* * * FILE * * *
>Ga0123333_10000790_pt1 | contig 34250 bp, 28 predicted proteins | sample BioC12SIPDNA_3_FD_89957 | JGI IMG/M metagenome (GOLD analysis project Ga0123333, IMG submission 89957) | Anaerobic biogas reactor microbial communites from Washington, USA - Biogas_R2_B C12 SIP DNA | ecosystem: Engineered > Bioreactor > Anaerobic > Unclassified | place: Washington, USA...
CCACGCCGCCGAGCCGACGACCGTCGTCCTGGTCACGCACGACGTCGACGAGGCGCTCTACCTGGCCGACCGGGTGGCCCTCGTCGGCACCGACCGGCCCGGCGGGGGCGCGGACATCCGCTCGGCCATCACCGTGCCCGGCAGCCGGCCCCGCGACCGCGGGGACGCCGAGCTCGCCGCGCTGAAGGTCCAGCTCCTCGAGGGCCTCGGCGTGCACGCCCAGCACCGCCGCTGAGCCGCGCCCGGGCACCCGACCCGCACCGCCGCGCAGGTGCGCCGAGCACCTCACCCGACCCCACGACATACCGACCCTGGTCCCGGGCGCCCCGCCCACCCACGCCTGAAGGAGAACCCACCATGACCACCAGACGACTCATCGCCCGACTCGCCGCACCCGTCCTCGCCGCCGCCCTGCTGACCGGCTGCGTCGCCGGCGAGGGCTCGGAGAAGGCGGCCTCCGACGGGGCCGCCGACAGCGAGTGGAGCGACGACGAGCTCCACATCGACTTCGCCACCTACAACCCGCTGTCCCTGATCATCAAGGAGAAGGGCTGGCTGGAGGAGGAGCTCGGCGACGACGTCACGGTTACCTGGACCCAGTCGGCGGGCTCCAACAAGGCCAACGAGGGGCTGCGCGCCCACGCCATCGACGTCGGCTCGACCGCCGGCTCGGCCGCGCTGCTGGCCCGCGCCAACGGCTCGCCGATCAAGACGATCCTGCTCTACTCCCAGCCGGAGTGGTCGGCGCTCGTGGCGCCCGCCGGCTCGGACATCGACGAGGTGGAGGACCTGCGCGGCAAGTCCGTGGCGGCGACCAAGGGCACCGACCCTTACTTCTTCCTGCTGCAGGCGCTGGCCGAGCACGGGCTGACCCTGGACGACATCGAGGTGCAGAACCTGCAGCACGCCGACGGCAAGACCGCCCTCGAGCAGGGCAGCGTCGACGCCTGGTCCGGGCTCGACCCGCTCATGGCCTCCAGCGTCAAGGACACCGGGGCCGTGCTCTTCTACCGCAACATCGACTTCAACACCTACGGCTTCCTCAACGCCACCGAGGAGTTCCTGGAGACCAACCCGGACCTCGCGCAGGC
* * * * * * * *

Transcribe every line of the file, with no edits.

>Ga0123333_10000790_pt1 | contig 34250 bp, 28 predicted proteins | sample BioC12SIPDNA_3_FD_89957 | JGI IMG/M metagenome (GOLD analysis project Ga0123333, IMG submission 89957) | Anaerobic biogas reactor microbial communites from Washington, USA - Biogas_R2_B C12 SIP DNA | ecosystem: Engineered > Bioreactor > Anaerobic > Unclassified | place: Washington, USA...
CCACGCCGCCGAGCCGACGACCGTCGTCCTGGTCACGCACGACGTCGACGAGGCGCTCTACCTGGCCGACCGGGTGGCCCTCGTCGGCACCGACCGGCCCGGCGGGGGCGCGGACATCCGCTCGGCCATCACCGTGCCCGGCAGCCGGCCCCGCGACCGCGGGGACGCCGAGCTCGCCGCGCTGAAGGTCCAGCTCCTCGAGGGCCTCGGCGTGCACGCCCAGCACCGCCGCTGAGCCGCGCCCGGGCACCCGACCCGCACCGCCGCGCAGGTGCGCCGAGCACCTCACCCGACCCCACGACATACCGACCCTGGTCCCGGGCGCCCCGCCCACCCACGCCTGAAGGAGAACCCACCATGACCACCAGACGACTCATCGCCCGACTCGCCGCACCCGTCCTCGCCGCCGCCCTGCTGACCGGCTGCGTCGCCGGCGAGGGCTCGGAGAAGGCGGCCTCCGACGGGGCCGCCGACAGCGAGTGGAGCGACGACGAGCTCCACATCGACTTCGCCACCTACAACCCGCTGTCCCTGATCATCAAGGAGAAGGGCTGGCTGGAGGAGGAGCTCGGCGACGACGTCACGGTTACCTGGACCCAGTCGGCGGGCTCCAACAAGGCCAACGAGGGGCTGCGCGCCCACGCCATCGACGTCGGCTCGACCGCCGGCTCGGCCGCGCTGCTGGCCCGCGCCAACGGCTCGCCGATCAAGACGATCCTGCTCTACTCCCAGCCGGAGTGGTCGGCGCTCGTGGCGCCCGCCGGCTCGGACATCGACGAGGTGGAGGACCTGCGCGGCAAGTCCGTGGCGGCGACCAAGGGCACCGACCCTTACTTCTTCCTGCTGCAGGCGCTGGCCGAGCACGGGCTGACCCTGGACGACATCGAGGTGCAGAACCTGCAGCACGCCGACGGCAAGACCGCCCTCGAGCAGGGCAGCGTCGACGCCTGGTCCGGGCTCGACCCGCTCATGGCCTCCAGCGTCAAGGACACCGGGGCCGTGCTCTTCTACCGCAACATCGACTTCAACACCTACGGCTTCCTCAACGCCACCGAGGAGTTCCTGGAGACCAACCCGGACCTCGCGCAGGC